The Unapologetic Mathematician

Mathematics for the interested outsider

Hölder’s Inequality

We’ve seen the space of integrable functions on a measure space X, which we called L^1 or L^1(\mu). We’ve seen that this gives us a complete normed vector space — a Banach space. This is what we’d like to generalize.

Given a real number p>1, we define the space L^p or L^p(\mu) to be the collection of all measurable functions f for which \lvert f\rvert^p is integrable. As in the case of L^1, we identify two functions if they’re equal \mu-almost everywhere.

It will turn out that these are Banach spaces. We define the L^p norm

\displaystyle\lVert f\rVert_p=\left(\int\lvert f\rvert^p\,d\mu\right)^{\frac{1}{p}}

and we write \rho_p(f,g)=\lVert f-g\rVert_p to define a metric. This is clearly non-negative, and we see that \rho_p(f,g)=0 if and only if f=g \mu-a.e., just as before. It’s also clear that \lVert cf\rVert_p=\lvert c\rvert\lVert f\rVert_p. What we need to work to check is the triangle inequality. It’s also not quite so apparent a problem, but we actually don’t know yet that this is a vector space at all! That is, how do we know that \lvert f-g\rvert^p is integrable if \lvert f\rvert^p and \lvert g\rvert^p are?

As a first step in this direction, we prove Hölder’s inequality: if p and q are real numbers greater than 1 such that \frac{1}{p}+\frac{1}{q}=1, and if f\in L^p and g\in L^q, then the product fg\in L^1 and \lVert fg\rVert_1\leq\lVert f\rVert_p\lVert g\rVert_q. To see this, we will use the function \phi defined for all positive real numbers by


Differentiating, we see that \phi'(t)=t^{p-1}-t^{-q-1}=t^{-q-1}(t^{p+q}-1), so the only (positive) critical point of \phi is 1. Since the limit as t approaches 0 and \infty are both positive infinite, t=1 must be a local minimum. That is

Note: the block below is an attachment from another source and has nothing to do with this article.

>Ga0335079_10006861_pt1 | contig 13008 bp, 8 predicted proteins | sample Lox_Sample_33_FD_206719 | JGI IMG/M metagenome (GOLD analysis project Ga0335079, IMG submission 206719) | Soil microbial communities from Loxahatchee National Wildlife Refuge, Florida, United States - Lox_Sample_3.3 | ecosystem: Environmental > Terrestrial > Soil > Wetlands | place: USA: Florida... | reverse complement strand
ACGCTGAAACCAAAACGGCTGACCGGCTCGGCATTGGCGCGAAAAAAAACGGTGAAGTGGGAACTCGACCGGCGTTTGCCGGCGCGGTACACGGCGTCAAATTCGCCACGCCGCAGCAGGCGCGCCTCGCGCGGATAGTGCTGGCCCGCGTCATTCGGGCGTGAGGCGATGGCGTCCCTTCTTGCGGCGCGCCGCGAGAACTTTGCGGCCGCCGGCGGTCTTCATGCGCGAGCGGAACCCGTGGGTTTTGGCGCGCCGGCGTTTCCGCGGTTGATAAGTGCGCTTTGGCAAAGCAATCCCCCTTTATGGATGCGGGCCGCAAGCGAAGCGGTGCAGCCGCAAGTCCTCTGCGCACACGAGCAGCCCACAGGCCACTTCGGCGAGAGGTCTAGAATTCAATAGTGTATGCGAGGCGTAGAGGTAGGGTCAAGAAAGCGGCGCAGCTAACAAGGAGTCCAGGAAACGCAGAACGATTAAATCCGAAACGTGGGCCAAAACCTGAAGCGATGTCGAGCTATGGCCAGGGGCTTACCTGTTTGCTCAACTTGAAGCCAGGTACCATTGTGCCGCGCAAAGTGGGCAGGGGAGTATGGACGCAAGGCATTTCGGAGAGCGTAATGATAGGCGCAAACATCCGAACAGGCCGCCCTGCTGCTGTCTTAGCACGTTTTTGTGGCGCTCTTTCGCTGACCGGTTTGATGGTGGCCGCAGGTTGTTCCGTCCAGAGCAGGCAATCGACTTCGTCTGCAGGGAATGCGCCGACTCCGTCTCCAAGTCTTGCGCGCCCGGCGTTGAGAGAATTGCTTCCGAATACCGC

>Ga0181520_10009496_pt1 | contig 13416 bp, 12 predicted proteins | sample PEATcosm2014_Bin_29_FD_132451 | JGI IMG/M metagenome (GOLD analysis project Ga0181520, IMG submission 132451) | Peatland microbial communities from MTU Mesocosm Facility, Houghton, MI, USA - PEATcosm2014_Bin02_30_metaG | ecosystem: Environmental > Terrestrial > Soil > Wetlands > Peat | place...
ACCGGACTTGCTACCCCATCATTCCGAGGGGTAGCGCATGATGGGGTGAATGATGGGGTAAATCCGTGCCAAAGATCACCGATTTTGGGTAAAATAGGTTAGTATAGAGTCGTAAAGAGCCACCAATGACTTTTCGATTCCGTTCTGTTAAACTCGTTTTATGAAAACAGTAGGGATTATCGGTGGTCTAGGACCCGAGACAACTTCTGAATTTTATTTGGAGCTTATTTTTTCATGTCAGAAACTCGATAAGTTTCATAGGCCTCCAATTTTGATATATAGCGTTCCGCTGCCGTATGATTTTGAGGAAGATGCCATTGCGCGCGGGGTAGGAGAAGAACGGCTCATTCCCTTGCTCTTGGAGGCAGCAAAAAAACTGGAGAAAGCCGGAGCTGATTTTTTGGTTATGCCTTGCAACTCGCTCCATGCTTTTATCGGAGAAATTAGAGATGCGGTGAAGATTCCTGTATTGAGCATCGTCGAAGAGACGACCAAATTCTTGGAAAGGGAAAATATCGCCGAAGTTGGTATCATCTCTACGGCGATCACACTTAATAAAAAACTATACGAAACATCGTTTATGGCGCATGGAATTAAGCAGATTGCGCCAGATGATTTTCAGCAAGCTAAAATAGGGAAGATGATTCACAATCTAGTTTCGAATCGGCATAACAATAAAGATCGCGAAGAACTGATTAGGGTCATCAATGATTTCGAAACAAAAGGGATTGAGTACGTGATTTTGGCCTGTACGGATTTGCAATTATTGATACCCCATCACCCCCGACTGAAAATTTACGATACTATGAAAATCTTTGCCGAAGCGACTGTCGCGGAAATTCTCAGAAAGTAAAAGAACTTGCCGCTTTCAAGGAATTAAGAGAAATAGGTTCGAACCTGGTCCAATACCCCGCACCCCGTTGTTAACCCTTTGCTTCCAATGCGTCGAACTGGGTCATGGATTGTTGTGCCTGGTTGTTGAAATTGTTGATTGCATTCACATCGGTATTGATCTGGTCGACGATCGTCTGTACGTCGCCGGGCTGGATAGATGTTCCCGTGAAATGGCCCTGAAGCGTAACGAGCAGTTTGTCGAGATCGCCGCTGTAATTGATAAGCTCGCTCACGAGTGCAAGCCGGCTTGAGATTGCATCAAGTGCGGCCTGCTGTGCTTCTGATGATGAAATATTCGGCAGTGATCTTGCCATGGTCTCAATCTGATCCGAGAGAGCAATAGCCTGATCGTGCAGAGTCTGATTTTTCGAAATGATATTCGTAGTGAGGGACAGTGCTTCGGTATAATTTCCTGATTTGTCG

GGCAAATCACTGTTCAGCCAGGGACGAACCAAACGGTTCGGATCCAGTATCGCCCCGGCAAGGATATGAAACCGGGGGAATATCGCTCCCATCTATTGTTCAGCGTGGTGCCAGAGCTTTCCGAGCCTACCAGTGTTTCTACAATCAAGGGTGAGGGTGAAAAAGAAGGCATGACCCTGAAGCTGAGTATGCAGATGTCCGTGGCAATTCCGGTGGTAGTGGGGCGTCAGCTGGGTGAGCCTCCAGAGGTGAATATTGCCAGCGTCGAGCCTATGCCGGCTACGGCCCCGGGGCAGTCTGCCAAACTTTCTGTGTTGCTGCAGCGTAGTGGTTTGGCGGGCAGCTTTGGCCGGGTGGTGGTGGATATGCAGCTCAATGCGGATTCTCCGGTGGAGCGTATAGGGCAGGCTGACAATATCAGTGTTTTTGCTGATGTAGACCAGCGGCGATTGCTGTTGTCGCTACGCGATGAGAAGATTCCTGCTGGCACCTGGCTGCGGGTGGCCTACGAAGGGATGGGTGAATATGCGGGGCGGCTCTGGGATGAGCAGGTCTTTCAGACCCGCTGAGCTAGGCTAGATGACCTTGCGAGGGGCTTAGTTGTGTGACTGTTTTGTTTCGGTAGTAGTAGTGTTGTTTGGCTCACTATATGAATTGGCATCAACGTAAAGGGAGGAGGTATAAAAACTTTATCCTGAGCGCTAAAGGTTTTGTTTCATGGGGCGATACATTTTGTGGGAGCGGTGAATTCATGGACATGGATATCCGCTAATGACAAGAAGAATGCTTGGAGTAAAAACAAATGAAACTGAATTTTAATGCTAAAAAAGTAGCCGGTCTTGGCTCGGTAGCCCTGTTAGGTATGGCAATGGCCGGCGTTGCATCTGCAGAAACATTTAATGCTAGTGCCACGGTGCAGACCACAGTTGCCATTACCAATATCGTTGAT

For any two real numbers a and b, we can consider the value

\displaystyle t=\frac{a^\frac{1}{q}}{b^\frac{1}{p}}

and it follows that


and thus

\displaystyle ab\leq\frac{a^p}{p}+\frac{b^q}{q}

which is clearly also true even if we allow a or b to be zero. This is known as “Young’s inequality”.

Okay, so now we can turn to the theorem itself. If either \lVert f\rVert_p=0 or \lVert g\rVert_q=0, the inequality clearly holds. Otherwise, we define

\displaystyle a=\frac{\lvert f\rvert}{\lVert f\rVert_p}\qquad b=\frac{\lvert g\rvert}{\lVert g\rVert_q}

we can plug these into the above inequality to find

\displaystyle\begin{aligned}\frac{\lvert fg\rvert}{\lVert f\rVert_p\lVert g\rVert_q}&=\frac{\lvert f\rvert}{\lVert f\rVert_p}\frac{\lvert g\rvert}{\lVert g\rVert_q}\\&\leq\frac{\lvert f\rvert^p}{p\lVert f\rVert_p^p}+\frac{\lvert g\rvert^q}{q\lVert g\rVert_q^q}\\&=\frac{1}{p}\frac{\lvert f\rvert^p}{\int\lvert f\rvert^p\,d\mu}+\frac{1}{q}\frac{\lvert g\rvert^q}{\int\lvert g\rvert^q\,d\mu}\end{aligned}

Since the measurability of f and g implies that of \lvert fg\rvert, and the right hand side of this inequality is integrable, we conclude that \lvert fg\rvert is integrable. If we integrate, we find

\displaystyle\frac{\lVert fg\rVert_1}{\lVert f\rVert_p\lVert g\rVert_q}\leq\frac{1}{p}\frac{\int\lvert f\rvert^p\,d\mu}{\int\lvert f\rvert^p\,d\mu}+\frac{1}{q}\frac{\int\lvert g\rvert^q\,d\mu}{\int\lvert g\rvert^q\,d\mu}=\frac{1}{p}+\frac{1}{q}=1

and Hölder’s inequality follows.

The condition relating p and q is very common in this discussion, so we will say that such a pair of real numbers are “Hölder conjugates” of each other. Given p, the Hölder conjugate q is uniquely defined by q=\frac{p}{p-1}, which is a strictly decreasing function sending (1,\infty) to itself (with order reversed, of course). The fact that this function has a (unique) fixed point at 2 will be important. In particular, we will see that this norm is associated with an inner product on L^2, and that Hölder’s inequality actually implies the Cauchy-Schwarz inequality!

August 26, 2010 Posted by | Analysis, Measure Theory | 6 Comments